PET CARE: Canada Day tips for our pet’s anxiety

Columnist Nicolette Joosting examines different ways to help your pets relax through the celebration

By Nicolette Joosting

While us humans are looking forward to Canada Day and the evening fireworks celebration, the chaos and noise of the day can be extremely stressful for our pets.

However, there are some things we can do to help our animals during our celebrations. These basic principles are the same for all animals, so you can adapt these concepts for dogs, horses and small pets. Assume that all animals have an aversion to loud noises.

Fireworks are incredibly loud for an animals sensitive hearing. The booming noises are startling and at unpredictable intervals. They can be interpreted as a threat, triggering a fear and flight response in our pets. Shelters will see an increase in intakes from pets that have run away, confused and panicked, on celebration days, so make sure your pet is microchipped and registered with BC Pet Registry.

But, for those pets with nowhere to run, animals may feel trapped and panic. To help avoid this, set up a safe room or area in your home.

Dampen outside noises by closing windows, curtains or draping heavy material over part of the enclosure — but make sure they can still look out. My cats have boxes or crates to hide in, with food, water, toys and a pet washroom set up within the space. Their hiding spots are filled with blankets so they can burrow.

On the day of the event, I will close the door, placing a notice on the door requesting that nobody open it to let the cats out. When the fireworks start, I will be in the room with them, since they find that comforting. My cats don’t like white noise, but some pets find the soft sounds of TV or music helpful.

Anxiety vests can also be calming for pets. If you do not have a Thundershirt anxiety jacket, use a tight-fitting t-shirt. I will also set up the pheromone diffusers (Adaptil for dogs, Feliway for cats) in the safe room. Some people like to use supplements containing tryptophan or casein, and products such as Rescue Remedy — although feeding your cats a heavy turkey or chicken meal can work as well.

For dogs, I suggest you also ensure you get a nice long walk in during the calmer parts of the day, so that they are physically tired. Otherwise delay the evening walk until after the chaos and noise has settled. Please never bring your dog to watch the fireworks!

Drugs are a last resort for stressed-out pets, and your veterinarian can advise you on which anti-anxiety meds may be suitable. These medications, used together with the concepts above, are effective in reducing anxiety and stress. Give a dose a few days before the holiday, so you know how your pet will respond to the medication. This gives your veterinarian time to adjust the medication and dosage if needed.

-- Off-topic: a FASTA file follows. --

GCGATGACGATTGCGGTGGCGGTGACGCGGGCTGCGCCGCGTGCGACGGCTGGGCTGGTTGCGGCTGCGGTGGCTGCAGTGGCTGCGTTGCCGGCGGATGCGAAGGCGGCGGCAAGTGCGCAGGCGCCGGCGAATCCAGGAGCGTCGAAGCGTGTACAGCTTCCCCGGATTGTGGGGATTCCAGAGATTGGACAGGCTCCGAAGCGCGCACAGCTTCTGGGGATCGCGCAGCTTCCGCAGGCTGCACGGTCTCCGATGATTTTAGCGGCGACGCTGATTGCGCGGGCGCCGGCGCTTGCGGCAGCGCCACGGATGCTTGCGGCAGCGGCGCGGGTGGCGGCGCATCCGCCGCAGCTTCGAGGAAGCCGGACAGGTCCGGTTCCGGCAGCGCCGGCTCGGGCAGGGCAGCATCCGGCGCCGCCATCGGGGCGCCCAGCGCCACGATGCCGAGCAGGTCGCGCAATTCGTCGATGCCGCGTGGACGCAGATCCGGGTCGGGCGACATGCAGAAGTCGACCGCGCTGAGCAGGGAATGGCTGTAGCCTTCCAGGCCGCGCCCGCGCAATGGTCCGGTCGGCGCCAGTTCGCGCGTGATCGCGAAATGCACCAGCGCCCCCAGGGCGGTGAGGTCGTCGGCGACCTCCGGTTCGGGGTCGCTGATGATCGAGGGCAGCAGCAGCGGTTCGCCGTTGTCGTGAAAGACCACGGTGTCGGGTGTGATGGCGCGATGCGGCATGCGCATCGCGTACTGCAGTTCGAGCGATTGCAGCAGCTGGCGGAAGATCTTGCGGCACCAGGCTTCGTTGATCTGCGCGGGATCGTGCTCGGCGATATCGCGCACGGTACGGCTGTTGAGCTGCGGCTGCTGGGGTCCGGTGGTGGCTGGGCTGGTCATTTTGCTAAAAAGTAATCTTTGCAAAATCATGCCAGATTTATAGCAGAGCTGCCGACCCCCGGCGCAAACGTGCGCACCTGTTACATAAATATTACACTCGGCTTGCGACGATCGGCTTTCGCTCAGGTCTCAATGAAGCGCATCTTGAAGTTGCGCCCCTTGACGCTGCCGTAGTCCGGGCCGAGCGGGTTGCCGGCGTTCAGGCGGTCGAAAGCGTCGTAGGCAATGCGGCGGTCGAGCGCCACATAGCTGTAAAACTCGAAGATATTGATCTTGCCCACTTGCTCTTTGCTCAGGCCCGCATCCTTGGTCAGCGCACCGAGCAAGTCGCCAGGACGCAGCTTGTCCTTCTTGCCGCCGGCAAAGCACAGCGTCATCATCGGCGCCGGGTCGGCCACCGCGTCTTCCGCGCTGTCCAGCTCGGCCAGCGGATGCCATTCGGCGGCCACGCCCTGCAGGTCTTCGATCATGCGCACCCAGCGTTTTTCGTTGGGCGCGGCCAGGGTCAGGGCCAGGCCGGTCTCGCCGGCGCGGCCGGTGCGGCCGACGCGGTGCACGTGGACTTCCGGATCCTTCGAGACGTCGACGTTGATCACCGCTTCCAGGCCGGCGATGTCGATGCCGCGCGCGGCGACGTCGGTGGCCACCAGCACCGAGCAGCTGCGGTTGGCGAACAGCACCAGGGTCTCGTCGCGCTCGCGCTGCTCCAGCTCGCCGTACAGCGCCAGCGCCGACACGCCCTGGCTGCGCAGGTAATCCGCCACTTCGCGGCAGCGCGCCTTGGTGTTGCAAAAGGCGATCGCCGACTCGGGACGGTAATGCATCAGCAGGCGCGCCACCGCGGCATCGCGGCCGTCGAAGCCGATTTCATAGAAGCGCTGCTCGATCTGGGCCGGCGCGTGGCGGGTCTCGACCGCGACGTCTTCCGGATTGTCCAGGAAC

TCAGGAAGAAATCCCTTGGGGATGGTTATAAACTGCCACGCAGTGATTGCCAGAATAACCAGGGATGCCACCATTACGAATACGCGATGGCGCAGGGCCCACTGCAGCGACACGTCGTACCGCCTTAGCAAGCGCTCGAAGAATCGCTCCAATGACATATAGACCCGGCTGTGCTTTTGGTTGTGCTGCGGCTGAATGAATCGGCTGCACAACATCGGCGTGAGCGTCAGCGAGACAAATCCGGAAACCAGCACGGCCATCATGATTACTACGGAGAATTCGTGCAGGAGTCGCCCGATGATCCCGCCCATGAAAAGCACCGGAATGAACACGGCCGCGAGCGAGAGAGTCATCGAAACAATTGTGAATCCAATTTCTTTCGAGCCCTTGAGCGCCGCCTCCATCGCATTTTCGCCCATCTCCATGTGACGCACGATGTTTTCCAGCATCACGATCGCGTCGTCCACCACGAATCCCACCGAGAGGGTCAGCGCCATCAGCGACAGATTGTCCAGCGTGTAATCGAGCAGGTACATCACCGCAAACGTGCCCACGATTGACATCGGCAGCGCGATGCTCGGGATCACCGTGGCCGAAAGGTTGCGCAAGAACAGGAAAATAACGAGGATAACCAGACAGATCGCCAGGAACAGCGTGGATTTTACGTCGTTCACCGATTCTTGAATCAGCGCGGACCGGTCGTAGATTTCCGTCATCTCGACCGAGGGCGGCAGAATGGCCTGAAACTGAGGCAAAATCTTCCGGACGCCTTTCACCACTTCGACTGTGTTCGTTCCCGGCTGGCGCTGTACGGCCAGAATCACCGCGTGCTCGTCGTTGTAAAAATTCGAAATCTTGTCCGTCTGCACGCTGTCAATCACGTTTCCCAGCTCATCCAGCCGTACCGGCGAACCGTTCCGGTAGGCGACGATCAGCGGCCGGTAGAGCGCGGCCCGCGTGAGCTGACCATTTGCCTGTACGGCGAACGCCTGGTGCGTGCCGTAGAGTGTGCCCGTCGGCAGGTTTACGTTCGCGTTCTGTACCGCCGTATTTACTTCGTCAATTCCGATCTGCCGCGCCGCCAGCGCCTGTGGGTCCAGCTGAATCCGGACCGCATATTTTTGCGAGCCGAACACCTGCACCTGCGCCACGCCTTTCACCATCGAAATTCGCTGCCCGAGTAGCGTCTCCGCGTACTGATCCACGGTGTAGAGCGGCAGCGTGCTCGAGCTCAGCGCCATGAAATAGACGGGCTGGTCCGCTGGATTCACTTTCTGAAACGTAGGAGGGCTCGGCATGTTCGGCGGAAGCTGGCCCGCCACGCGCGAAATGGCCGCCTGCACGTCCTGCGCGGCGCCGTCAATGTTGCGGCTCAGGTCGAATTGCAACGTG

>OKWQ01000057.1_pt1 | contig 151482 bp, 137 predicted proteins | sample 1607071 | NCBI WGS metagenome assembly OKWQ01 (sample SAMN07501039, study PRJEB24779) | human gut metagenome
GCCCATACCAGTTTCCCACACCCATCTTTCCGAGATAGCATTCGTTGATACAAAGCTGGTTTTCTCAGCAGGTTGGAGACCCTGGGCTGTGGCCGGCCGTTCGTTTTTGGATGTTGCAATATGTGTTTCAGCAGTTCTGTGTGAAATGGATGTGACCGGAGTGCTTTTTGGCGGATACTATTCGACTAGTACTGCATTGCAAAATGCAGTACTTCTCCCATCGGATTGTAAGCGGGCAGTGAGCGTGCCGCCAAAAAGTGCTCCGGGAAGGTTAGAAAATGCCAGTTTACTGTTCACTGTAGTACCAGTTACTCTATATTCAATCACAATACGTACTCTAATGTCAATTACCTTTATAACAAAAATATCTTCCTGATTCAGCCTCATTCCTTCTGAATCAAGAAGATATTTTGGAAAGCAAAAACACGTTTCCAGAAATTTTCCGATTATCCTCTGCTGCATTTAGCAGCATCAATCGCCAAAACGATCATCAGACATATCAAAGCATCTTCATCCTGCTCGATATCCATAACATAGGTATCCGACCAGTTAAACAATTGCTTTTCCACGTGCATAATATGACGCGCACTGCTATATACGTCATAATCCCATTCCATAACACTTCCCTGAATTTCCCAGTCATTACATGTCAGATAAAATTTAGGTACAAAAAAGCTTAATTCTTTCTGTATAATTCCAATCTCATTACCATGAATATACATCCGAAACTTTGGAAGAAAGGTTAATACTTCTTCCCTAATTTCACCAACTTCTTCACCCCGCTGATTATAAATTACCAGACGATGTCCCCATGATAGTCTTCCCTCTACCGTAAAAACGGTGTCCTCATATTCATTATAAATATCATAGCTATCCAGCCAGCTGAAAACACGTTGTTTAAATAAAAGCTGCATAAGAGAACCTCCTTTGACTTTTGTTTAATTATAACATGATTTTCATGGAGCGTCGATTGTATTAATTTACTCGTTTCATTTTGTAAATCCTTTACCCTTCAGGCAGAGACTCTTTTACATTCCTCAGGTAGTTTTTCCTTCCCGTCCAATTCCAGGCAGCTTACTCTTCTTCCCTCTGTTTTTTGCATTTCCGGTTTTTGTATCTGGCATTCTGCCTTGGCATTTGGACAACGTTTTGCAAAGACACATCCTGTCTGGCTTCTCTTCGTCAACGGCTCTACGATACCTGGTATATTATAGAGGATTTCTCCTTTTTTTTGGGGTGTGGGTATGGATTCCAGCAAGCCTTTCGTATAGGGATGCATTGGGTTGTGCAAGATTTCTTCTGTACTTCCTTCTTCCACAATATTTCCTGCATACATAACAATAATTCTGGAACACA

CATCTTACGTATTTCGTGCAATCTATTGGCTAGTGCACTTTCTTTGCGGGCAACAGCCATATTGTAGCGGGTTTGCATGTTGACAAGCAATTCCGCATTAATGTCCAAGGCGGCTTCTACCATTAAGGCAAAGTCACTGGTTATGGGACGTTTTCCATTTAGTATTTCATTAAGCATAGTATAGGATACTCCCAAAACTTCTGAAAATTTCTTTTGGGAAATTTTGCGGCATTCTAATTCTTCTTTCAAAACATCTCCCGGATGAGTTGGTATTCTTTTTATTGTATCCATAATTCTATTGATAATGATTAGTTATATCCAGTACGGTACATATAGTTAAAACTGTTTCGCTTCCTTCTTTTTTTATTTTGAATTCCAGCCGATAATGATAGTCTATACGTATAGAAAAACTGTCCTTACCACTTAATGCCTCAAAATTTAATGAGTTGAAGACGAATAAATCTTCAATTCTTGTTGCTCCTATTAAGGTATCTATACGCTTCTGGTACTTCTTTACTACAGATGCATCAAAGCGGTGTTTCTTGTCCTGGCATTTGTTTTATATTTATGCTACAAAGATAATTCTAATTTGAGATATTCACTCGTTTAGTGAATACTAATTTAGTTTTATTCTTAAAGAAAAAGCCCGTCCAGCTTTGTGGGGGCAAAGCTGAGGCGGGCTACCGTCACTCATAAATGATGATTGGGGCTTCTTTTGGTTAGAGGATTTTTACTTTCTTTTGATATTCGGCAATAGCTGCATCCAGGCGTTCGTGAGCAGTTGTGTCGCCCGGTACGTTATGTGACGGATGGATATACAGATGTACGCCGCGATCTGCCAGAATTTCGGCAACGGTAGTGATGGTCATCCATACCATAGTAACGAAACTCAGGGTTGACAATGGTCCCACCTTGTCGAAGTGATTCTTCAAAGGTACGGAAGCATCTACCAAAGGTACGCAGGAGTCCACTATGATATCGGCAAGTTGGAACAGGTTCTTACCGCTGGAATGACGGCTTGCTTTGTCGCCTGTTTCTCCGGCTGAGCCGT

In some cases, these medications need to be given for a much longer period before the event to be effective. Only give these prescribed medications to the pet they were prescribed for – don’t share and don’t give extra doses.

Fireworks and thunderstorm fear is preventable and treatable. If your pet suffers during these events, consult with your veterinarian, who together with an animal behaviourist, will be able to help you treat and train your pets for this.

Let’s enjoy our summer knowing our pets are safe and that we can help with their anxieties and fear!

Nicolette Joosting is a Harrison Hot Springs resident and veterinarian who has recently retired from her Vancouver Feline practice. She keeps herself busy through the Harrison Veterinary Service, her blog and by volunteering in the community.



news@ahobserver.com

Like us on Facebook and follow us on Twitter

Just Posted

Fraser-Cascade school district hosts by-election to fill void left by passing of Tom Hendrickson

Advance voting begins on July 17, with general voting on July 27

Okan brings Cuban rhythm to Harrison Festival of the Arts

The Cuban band from Toronto will be performing a concert and holding a workshop

Sts’ailes drum making coming to Harrison Festival

The workshop has been happening for years, bringing Indigenous teachings to the festival

Transparency, dialogue key to UBC Dairy’s open house

The annual Agassiz event invites the public to come learn about dairy farming and research around it

Chilliwack lagging real estate sales mirrors provincial trend

Forecast for 2019 is a drop from 2018 but a bounce back predicted for 2020

VIDEO: Agassiz remembers local officer at grave-marking ceremony

Montague White-Fraser had been buried in the Old Cemetery for 92 years without a headstone

Dog recovering after being drenched in hot coffee, B.C. man charged

Man was taken into custody, charged, and released pending a court date

Taekwondo instructor, 21, identified as B.C. bat rabies victim

Nick Major, 21, an instructor at Cascadia Martial Arts in Parksville

Science expedition to Canada’s largest underwater volcano departs Vancouver Island

Crews prepared for a two-week research mission to the Explorer Seamount

B.C. shipyard to get one-third of $1.5 billion frigate-repair contract

The federal government has promised to invest $7.5 billion to maintain the 12 frigates

Worried about bats? Here’s what to do if you come across one in B.C.

Bat expert with the BC Community Bat Program urges caution around the small creatures

B.C. on right road with tougher ride-hailing driver rules, says expert

The provincial government is holding firm that ride-hailing drivers have a Class 4 licence

B.C. Ferries cancels two sailings Monday due to mechanical issues

Tsawwassen to Swartz Bay run affected in order to repair Queen of New Westminster

RCMP investigating alleged ‘sexual misconduct’ by cyclist on BCIT campus

BCIT said they were reviewing video evidence of the incident

Most Read